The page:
Other stand-outs in this Bix bonanza were From Monday On, Ostrich Walk and There Ain’t No Sweet Man That’s Worth the Salt of My Tears which featured a dazzling solo from Wiszniewski who was also memorably showcased on Buddy Tate’s Idlin’ – from the non-Beiderbecke part of the programme.
First published in The Herald on Thursday, July 26th
There Ain’t No Sweet Man That’s Worth the Salt of My Tears
Old Stack O’Lee Blues
Big Butter and Egg Man
I’m Comin’ Virginia
Since My Best Gal Turned Me Down
Can’t We Be Friends
From Monday On
Jack the Bear
Singin’ the Blues
If Ken Peplowski and Brian Kellock send in notes from their mothers to excuse them from the rest of the jazz festival, it would be perfectly understandable – given the amount of energy and sweat expended at Tuesday night’s concert of the music from West Side Story.
For clarinettist and tenor saxophonist Peplowski, as musical director, the pressure was on to pull off a series of challenging arrangements of Leonard Bernstein’s notoriously tricky and demanding music. (“On second thoughts, I should have told the jazz festival we’d do the tribute to Kid Ory,” he quipped, as he mopped his brow after the exhilarating opener, Prologue.) It’s safe to say that they succeeded – though some of the arrangements worked better than others.
For Kellock, who barely had the chance to pause for brow-mopping, the concert called on him to unleash his inner pianistic demon. “Representing the Jets – Brian Kellock,” was Peplowski’s introduction, and the pianist certainly seemed to be in killer mode, particularly on the electrifying Jet Song; America, where singer Clairdee’s renditions of the verses were broken up by frenzied, feverish attacks on the ivories by Kellock, and I Feel Pretty, one of the numbers which showed everyone off to best advantage and boasted a terrific solo by Peplowski himself.
Leonard Bernstein’s music is notoriously tricky and demanding, so it was no surprise to find that the Peplowski Ensemble comprised some of Scotland’s best jazz players – notably Stewart Forbes, who turned in a superb alto sax solo on Jet Song, trombonist Phil O’Malley and drummer Tom Gordon.
(First published in The Scotsman, Thursday July 28th)
Having two young children, my gig-going tends to be confined to their sleeping hours – outwith festival season, at least. So it was a real treat to be able to sneak through to Edinburgh for an afternoon of jazz that stretched well into the evening. The reason for my Sunday leave? A barely-publicised concert in the basement of Ryan’s (across from the Caledonian Hotel) by the ace American guitarist Howard Alden, whose seven-string wizardry is very familiar to Edinburgh jazz fans, and singer Jeanne Gies – a new name to Scottish audiences.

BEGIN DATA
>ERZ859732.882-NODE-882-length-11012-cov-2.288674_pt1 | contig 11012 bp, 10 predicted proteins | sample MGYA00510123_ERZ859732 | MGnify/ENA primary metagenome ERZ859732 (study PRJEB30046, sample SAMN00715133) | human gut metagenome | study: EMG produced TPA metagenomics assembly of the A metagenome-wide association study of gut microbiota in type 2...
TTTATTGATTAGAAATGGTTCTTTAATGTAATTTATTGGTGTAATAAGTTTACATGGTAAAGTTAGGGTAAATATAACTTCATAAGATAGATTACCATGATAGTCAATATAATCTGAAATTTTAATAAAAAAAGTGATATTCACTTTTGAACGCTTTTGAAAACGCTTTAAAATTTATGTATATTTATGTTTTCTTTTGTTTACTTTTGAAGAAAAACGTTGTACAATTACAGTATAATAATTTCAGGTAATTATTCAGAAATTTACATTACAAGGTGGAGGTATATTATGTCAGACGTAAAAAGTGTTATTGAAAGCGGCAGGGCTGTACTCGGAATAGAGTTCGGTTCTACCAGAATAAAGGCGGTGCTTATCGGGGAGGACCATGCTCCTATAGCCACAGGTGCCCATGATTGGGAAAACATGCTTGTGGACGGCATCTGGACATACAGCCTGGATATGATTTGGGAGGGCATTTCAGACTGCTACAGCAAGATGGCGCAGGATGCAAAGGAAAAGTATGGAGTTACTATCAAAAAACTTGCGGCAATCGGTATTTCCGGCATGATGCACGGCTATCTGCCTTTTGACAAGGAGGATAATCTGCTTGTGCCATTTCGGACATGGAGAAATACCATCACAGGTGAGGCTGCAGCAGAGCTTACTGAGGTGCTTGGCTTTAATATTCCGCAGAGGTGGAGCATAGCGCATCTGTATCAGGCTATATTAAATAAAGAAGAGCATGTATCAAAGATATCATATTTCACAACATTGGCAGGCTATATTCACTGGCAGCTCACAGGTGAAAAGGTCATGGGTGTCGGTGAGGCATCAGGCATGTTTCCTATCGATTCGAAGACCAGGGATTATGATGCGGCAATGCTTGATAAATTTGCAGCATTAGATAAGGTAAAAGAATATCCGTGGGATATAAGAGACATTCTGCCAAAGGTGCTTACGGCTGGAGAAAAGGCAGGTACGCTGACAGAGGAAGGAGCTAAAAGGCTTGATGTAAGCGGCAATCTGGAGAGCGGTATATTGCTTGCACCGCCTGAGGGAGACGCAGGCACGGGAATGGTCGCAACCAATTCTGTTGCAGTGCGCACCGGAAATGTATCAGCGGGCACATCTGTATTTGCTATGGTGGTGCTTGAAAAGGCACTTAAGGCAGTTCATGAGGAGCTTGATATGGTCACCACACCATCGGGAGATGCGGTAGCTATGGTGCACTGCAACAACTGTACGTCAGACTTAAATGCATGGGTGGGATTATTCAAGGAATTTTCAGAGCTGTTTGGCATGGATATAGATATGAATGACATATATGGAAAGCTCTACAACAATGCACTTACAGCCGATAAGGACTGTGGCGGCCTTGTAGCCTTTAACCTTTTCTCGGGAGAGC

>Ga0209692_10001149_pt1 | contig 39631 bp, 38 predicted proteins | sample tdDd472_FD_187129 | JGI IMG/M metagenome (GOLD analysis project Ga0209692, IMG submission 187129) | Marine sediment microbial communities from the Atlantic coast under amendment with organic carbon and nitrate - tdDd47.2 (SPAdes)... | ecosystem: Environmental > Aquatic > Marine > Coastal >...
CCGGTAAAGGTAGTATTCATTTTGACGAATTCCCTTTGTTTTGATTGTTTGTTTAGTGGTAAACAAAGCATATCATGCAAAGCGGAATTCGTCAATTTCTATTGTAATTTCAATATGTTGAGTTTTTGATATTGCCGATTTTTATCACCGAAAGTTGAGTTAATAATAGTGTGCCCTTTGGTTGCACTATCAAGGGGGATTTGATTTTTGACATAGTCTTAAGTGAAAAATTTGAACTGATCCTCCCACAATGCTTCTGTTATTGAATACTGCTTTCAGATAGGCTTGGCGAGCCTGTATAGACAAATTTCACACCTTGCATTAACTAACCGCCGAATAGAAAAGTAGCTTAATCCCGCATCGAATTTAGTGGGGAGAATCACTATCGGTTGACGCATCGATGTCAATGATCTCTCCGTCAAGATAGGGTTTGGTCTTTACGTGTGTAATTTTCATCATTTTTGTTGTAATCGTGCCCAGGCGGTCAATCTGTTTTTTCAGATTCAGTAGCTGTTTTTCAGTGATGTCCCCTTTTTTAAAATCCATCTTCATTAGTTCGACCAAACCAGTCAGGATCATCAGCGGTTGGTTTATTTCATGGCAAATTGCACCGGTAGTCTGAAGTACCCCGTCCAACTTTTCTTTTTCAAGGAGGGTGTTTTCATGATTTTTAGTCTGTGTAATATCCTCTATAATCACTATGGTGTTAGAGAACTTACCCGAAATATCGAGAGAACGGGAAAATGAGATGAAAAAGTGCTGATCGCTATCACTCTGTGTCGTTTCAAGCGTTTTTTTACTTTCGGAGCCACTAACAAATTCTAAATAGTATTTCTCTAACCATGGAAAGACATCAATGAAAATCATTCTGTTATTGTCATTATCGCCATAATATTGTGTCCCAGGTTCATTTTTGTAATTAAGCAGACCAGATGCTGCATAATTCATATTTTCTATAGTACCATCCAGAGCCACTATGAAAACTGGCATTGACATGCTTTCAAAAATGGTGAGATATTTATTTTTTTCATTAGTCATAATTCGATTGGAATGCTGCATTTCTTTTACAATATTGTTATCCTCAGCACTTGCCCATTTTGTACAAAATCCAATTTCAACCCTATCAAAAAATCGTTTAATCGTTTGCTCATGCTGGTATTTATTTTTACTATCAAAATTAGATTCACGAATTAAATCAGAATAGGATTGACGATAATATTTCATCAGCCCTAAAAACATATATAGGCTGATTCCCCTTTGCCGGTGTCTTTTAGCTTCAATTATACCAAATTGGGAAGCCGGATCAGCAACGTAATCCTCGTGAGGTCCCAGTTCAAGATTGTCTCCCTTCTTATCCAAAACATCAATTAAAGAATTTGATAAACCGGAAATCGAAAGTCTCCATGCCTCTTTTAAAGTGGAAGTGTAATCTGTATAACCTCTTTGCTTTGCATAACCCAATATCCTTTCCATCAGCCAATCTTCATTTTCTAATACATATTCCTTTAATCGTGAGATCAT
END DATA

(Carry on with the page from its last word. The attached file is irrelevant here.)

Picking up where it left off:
I’ll be the first to admit: I’m always wary of new singers, especially singers who are performing with much better established instrumentalists. Let’s face it, we’ve all been at gigs where we’ve wished someone would lock the singer in the ladies’ so we can hear the rest of the band better.
However, all fears were allayed when Gies revealed a cool, airy and lovely voice which was at its most appealing on ballads. Stand-outs were I’m Going to Laugh You Right Out of My Life, which set out Gies’ stall as an eloquent storyteller, a bossa nova version of My Foolish Heart, and probably the only live versions of More Than You Know and How Long Has This Been Going On I’ve ever heard performed with their exquisite verses.
On faster numbers and songs in which Gies jumped about a bit musically, her animated body language – flailing elbows and busy hands – was a little distracting. But that was the only negative in a couple of sets which also showcased Alden’s lyricism and dexterity, notably on the well-titled Tricky Little Devil and a faster-than-the-speed-of-light I Got Rhythm.
And as if that wasn’t enough, it transpired that the Sunday early evening slot (5.30pm-8.30pm) at Ryan’s is usually occupied by none other than the brilliant Brian Kellock who plays the grand piano there for three hours every week, accompanied by Phil O’Malley (trombone) and Ed Kelly (bass).
Kellock, who was recently nominated for the award of Best Jazz Musician of the year in the Parliamentary Jazz Awards, was in great form – notably on a rollicking Tea for Two, an intense and hard-swinging Whisper Not and the Antonio Carlos Jobim classic Wave which was distinguished by a particularly densely layered Kellock solo (as well as by O’Malley’s lyrical trombone work).
Now, about moving the offspring’s bedtime to 4pm every Sunday …